Mon. May 20th, 2024

Cat Carrol

By Cat Lovers, for the Cats and Their Owners

7 Cheetah Print Cats That Are Domestic & Look like Leopards

Cheetah print cats that are domestic

The allure of the wild is always fascinating to humans. How would you feel if you could get hold of a little cheetah? Absolutely amazing, right? Yes, there’s something undeniably enchanting about having a cute little animal that mirrors the untamed spirit of a jungle cat.

The cheetah print cat isn’t just a product of the wild savannahs of Africa; they’re also playfully pouncing in our very homes. Some passionate breeders have produced mini-leopards for our living rooms. So, now you can get your own cheetah without any restrictions.

Take a look at 7 cheetah print leopard like cats that you can adopt as your companion.

1. Savannah Cats – The Big Leopard

OriginUnited States
Lifespan12 to 20 years
Average weight:12 to 25 pounds
Scientific nameFelis catus × Leptailurus serval
A Savannah cat sits on the bed

The Savannah cat is one of the best cheetah looking cat breeds for cat enthusiasts. Bridging the gap between the domestic and the wild, the Savannah cat captures hearts with its distinct cheetah-like spots and long, graceful legs reminiscent of its African namesake.

Originating from a cross between the serval, a wild African cat, and a domesticated breed, the Savannah cat is not just about looks. Their playful nature and incredible agility make them a spectacle, especially during playtime. You might catch them leaping to impressive heights or playing fetch, showcasing their keen hunting instincts. Yet, they retain a sweet disposition, often forming tight bonds with their human families.

Their coat, a warm golden hue stippled with bold, dark spots, is where the cheetah resemblance shows. This stunning pattern, coupled with their slightly larger build and tall ears, often sparks curiosity and admiration. But it’s essential to remember that while their appearance screams wild, their hearts are very much domestic.

With the right care, socialization, and understanding, a Savannah cat can be a delightful and majestic addition to a household, blending the raw beauty of the African plains with the loving nature of the cats we’ve grown to adore.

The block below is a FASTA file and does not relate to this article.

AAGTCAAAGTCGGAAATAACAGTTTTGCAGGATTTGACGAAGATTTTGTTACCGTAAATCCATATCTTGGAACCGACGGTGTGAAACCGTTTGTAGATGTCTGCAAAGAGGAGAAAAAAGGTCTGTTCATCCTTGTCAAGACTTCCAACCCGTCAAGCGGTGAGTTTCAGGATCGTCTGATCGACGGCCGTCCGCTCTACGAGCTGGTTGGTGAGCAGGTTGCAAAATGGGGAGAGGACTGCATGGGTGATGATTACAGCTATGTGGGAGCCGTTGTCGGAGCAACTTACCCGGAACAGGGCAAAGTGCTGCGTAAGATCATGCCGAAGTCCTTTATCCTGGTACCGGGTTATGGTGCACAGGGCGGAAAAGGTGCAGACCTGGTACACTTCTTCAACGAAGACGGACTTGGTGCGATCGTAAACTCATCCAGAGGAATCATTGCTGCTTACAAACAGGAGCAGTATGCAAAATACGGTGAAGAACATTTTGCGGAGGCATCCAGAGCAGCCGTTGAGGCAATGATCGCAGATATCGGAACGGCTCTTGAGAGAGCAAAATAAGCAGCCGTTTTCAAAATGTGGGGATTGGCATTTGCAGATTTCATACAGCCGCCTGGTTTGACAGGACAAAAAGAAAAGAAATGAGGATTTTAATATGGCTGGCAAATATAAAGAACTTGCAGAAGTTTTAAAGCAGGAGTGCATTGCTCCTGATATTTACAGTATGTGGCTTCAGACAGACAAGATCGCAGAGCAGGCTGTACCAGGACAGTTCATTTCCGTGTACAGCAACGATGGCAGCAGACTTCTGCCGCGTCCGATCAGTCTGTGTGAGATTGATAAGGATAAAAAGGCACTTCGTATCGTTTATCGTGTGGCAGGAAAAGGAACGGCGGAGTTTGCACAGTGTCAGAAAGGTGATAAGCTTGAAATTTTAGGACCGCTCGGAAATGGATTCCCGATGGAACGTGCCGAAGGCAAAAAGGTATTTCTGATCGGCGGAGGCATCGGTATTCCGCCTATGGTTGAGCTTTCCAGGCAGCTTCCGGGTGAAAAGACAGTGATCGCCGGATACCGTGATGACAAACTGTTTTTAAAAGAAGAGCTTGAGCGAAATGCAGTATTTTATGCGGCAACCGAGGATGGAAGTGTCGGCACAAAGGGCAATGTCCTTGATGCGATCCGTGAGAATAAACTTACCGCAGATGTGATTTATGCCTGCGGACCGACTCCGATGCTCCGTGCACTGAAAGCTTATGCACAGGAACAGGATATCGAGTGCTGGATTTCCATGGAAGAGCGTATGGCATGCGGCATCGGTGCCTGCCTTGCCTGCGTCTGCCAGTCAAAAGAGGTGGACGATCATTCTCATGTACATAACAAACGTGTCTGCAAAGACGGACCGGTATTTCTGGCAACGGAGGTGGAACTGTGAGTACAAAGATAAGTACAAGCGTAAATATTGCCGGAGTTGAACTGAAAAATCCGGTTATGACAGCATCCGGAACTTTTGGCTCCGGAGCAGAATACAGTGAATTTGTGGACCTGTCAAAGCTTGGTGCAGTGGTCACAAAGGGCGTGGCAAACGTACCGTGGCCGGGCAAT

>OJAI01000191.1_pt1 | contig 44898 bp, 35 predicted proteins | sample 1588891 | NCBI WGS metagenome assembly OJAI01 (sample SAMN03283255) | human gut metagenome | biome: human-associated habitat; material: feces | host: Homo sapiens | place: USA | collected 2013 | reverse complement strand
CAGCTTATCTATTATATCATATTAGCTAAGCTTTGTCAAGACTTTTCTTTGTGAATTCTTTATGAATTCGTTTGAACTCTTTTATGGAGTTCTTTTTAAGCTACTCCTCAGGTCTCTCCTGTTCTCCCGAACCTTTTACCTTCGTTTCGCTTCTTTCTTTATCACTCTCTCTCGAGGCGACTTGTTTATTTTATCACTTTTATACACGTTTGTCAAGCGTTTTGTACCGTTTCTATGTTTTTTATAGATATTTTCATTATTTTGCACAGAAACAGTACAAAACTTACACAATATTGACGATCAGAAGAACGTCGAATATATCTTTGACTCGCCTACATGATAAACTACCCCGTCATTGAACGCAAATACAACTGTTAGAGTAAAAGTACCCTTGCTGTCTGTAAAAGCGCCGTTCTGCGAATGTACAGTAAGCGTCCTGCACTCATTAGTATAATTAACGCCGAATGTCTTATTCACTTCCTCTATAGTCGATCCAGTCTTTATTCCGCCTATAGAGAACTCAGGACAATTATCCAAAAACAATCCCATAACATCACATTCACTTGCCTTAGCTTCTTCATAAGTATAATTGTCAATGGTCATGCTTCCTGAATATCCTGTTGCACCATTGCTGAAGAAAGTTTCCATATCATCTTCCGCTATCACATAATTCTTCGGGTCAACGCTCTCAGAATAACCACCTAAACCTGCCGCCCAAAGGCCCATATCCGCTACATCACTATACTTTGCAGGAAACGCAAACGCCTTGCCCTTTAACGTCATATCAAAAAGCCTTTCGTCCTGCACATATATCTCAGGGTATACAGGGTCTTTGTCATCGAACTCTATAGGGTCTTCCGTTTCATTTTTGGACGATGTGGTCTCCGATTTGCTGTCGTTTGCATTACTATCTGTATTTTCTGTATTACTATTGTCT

2. Bengal Cats – The Little Junglee

OriginUnited States
Lifespan12 to 16 years
Average weight:8 to 15 pounds
Scientific nameFelis catus × Prionailurus bengalensis
A Bengal cat playing with the rope toy

The Bengal cat is a vivid embodiment of the wild right within our homes. At first glance, their shimmering, sleek coats with spots akin to leopards can make one feel like they’ve stepped into a rainforest. Originating from crossbreeding between the Asian leopard cat and domestic cats, the Bengal is more than just its enchanting appearance.

They’re vibrant in personality, too! Bengals are known for their boundless energy, often found clambering on high shelves or splashing in water bowls, exhibiting an unusual love for water. Their intelligence and inquisitiveness can sometimes border on mischief, but it’s all in good fun.

Despite their origins, Bengals crave human interaction and bond deeply with their families. They’ll often talk using a range of chirps and meows, making them delightfully communicative companions. Truly, the Bengal is a small slice of the jungle, bringing spirited adventures into our living spaces.

3. Ocicats – The Happy Meow

OriginUnited States
Lifespan15 to 18 years
Average weight:6 to 15 pounds
Scientific nameFelis catus
Cheetah print cats Ocicats standing in the lightning yellow background

The Ocicat, one of the domestic cheetah cats, doesn’t really have an authentic wild cat in it, but the breed has got ancient genetics to form. Ocicats, with their cheetah print allure, are undeniably captivating. From a distance, one might mistake this striking breed for a wild cat, yet these felines are wholly domestic, born from a blend of Siamese, Abyssinian, and American Shorthair genetics. The result? A cat that boasts the spotted grandeur of a cheetah but desires the cozy lap of a loving owner.

But don’t be fooled by their exotic appearance; Ocicats are known for their affectionate nature and playful demeanor. They’re social butterflies of the feline world, engaging with family members, guests, and even other pets.

Their name, drawing inspiration from the ocelot, reflects their wilderness-like aesthetics, but these cheetah print felines are very friendly, trainable, and ever-eager for human companionship. With an Ocicat, you get the thrill of the wild with the warmth of the familiar.

4. Chausie Cats – A Domestic Tiger

Lifespan15 years
Average weight:9 to 15 pounds
Scientific nameFelis catus
Chausie cat sitting in the black background

The Chausie cat, pronounced Chow-see, is a captivating blend of wild Jungle cat and domesticated one. Deriving its intriguing name from the scientific moniker of its wild ancestor, Felis chaus, this breed stands out with a distinctive cougar-like appearance. Rather than the typical leopard spots, the Chausie’s facial features and sandy coat often earn it comparisons to a lion, earning it the playful nickname of the petite cougar.